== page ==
With God, we know to look past the falling leaves and stark branches of winter. Within each tree, there is dormant new life. Beyond winter, spring awaits. Life within that old stump is ready to sprout anew. In death, there is resurrection. People will be hopeful again. Winter has not officially arrived, and already Jeremiah is looking toward spring, when leaves begin to sprout. He speaks of a day when God will again plant and build. God will cause a new shoot, a new king, to spring from the cut-off stump of the lineage of Jesse, David's father.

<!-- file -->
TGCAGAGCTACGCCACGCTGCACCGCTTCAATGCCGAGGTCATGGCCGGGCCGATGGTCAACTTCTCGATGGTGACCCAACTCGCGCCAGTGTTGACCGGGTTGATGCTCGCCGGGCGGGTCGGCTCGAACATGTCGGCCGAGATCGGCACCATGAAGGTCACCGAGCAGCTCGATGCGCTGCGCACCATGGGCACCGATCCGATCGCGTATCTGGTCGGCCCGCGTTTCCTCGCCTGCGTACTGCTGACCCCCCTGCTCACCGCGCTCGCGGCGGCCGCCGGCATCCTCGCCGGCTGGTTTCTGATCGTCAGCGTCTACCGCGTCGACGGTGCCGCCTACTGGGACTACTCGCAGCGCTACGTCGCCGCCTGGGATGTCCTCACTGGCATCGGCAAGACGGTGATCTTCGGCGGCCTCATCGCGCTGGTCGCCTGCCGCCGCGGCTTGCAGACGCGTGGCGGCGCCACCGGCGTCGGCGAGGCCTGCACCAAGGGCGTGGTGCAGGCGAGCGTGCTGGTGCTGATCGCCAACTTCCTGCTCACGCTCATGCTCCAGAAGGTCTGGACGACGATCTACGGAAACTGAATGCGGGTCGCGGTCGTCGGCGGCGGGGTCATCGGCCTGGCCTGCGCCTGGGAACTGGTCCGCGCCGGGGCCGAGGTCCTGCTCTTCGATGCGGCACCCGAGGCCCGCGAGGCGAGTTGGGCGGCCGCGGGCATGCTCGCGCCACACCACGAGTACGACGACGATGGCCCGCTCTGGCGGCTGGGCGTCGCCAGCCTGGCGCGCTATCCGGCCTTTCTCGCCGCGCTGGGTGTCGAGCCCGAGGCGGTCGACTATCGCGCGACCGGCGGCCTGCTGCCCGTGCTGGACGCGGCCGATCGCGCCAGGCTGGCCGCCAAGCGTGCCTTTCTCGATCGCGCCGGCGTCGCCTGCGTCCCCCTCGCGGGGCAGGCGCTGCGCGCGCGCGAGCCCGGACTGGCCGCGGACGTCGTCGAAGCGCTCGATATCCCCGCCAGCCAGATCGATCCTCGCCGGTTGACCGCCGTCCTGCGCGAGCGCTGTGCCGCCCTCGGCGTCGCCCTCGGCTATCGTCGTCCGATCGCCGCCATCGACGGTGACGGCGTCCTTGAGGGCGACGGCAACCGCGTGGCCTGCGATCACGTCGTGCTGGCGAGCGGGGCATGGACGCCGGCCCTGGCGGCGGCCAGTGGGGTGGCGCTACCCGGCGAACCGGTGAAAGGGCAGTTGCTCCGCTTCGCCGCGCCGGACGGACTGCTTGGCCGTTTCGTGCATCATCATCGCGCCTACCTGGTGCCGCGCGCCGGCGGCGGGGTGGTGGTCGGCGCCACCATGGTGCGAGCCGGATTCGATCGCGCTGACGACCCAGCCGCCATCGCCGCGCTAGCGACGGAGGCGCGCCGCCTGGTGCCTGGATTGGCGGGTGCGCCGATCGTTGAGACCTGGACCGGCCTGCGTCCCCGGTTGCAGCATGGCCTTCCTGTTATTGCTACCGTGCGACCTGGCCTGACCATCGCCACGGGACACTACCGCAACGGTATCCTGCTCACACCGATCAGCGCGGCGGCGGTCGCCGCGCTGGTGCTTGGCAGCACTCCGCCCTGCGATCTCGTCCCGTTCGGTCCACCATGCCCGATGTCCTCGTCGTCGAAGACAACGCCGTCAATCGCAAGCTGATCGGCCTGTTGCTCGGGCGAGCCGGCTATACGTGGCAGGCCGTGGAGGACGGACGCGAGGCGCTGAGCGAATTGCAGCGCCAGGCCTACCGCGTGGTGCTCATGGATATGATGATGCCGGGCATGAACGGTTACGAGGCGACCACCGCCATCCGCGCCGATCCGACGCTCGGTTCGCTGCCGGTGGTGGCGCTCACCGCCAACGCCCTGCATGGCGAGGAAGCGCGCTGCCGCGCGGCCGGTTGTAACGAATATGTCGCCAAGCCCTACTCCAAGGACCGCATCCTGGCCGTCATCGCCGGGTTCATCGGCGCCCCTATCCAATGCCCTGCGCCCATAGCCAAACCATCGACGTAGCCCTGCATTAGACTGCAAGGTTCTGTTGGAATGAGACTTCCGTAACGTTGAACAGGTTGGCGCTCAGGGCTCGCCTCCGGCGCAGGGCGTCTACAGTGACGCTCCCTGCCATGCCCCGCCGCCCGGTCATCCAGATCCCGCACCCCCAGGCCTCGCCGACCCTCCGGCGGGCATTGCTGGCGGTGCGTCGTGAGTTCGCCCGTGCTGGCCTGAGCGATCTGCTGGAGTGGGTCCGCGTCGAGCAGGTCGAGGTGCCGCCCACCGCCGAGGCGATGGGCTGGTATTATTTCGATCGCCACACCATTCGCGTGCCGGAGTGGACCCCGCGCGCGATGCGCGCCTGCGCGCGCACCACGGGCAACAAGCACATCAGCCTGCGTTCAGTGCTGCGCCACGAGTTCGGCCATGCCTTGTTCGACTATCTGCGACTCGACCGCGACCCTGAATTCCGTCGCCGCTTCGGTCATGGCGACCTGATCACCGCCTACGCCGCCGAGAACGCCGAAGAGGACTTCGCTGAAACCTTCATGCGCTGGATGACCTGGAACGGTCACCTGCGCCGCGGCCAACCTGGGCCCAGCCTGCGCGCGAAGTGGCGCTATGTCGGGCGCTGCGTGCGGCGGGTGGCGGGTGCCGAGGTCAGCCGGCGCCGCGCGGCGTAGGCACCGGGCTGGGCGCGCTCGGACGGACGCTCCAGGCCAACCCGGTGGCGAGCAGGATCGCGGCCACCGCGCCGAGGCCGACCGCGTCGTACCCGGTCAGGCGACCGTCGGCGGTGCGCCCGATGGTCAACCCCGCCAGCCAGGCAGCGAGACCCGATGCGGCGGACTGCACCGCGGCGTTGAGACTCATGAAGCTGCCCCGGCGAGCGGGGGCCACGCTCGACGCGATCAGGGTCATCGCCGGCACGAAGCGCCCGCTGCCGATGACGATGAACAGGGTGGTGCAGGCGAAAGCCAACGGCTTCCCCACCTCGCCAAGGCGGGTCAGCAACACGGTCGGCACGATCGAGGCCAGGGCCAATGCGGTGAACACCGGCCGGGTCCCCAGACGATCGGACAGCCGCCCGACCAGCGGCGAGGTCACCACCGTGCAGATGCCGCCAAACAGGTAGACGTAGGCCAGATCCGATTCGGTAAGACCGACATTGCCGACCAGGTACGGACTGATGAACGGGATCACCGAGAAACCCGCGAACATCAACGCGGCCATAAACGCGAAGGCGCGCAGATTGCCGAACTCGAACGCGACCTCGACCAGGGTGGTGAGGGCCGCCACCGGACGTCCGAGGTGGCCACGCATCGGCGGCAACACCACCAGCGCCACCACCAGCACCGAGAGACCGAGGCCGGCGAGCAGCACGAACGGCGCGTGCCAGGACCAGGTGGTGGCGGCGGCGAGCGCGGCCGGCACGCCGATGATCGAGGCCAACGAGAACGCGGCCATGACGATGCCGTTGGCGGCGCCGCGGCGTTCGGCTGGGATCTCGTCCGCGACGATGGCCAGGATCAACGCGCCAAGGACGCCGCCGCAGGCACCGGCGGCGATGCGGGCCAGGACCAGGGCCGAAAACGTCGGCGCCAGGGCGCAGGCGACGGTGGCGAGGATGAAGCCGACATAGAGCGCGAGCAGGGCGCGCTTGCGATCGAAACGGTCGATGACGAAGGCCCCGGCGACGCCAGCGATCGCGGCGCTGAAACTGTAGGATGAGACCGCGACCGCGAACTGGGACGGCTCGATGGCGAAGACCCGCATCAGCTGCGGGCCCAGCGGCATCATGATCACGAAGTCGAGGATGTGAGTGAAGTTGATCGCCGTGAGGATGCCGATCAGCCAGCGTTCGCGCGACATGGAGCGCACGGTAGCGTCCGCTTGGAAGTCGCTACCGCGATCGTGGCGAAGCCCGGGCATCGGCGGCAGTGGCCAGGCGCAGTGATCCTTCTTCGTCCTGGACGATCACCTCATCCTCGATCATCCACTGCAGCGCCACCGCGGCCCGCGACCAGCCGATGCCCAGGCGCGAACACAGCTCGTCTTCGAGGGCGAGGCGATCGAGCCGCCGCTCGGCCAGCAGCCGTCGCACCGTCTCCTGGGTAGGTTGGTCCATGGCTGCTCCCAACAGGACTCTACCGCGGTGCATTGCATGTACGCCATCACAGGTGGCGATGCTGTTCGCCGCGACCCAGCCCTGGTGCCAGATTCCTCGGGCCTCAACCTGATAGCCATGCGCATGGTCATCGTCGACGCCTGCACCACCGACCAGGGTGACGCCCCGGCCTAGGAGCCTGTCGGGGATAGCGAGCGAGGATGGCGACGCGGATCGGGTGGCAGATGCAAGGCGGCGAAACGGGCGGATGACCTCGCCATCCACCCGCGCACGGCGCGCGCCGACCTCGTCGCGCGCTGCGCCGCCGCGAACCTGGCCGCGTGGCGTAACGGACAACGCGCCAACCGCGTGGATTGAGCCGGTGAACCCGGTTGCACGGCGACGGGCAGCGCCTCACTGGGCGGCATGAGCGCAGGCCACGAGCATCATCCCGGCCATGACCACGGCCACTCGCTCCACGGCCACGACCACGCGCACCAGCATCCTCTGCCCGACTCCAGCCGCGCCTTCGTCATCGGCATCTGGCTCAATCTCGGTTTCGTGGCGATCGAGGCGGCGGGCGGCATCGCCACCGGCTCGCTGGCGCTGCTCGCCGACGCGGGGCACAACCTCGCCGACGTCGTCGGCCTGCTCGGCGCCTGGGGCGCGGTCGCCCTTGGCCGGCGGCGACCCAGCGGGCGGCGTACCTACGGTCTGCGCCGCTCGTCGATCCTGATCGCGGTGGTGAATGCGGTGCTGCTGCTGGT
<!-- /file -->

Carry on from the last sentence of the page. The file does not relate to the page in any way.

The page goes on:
Many of us are familiar with the Advent Calendar, used in counting the days until the Messiah arrives. The Jesse Tree is another visual way to count the days until Christmas. The Jesse Tree is the family tree of our Messiah. It illustrates people and events that God uses over time to bring Jesus into the world. The children of Israel always gathered to retell the Jesse Tree stories of how God had brought them from slavery in Egypt to the Promised Land. Generation gaps shrank as the Hebrew people shared their stories. They would begin with Adam and Eve, and then relate the story of Noah. Abraham and Sarah journey to a distant new land to make a home for God's people. Isaac has a close call, but God always keeps promises and comes through for us. A burning bush calls Moses to deliver the slaves from Egypt. The Israelites walk through the Red Sea. God lays down the law at Sinai. Joshua takes over where Moses leaves off. King David proves himself a good shepherd to God's people. God calls prophets to remind the people of who they are and whose they are, but the people have become deaf to God’s promises as they are scattered to the four winds. And then, Jeremiah reminds His people that they are still, and will always be, God's people. He relates God's message: "Someday I will appoint an honest king from the family of David, a king who will be wise and rule with justice. As long as He is king, Israel will have peace, and Judah will be safe."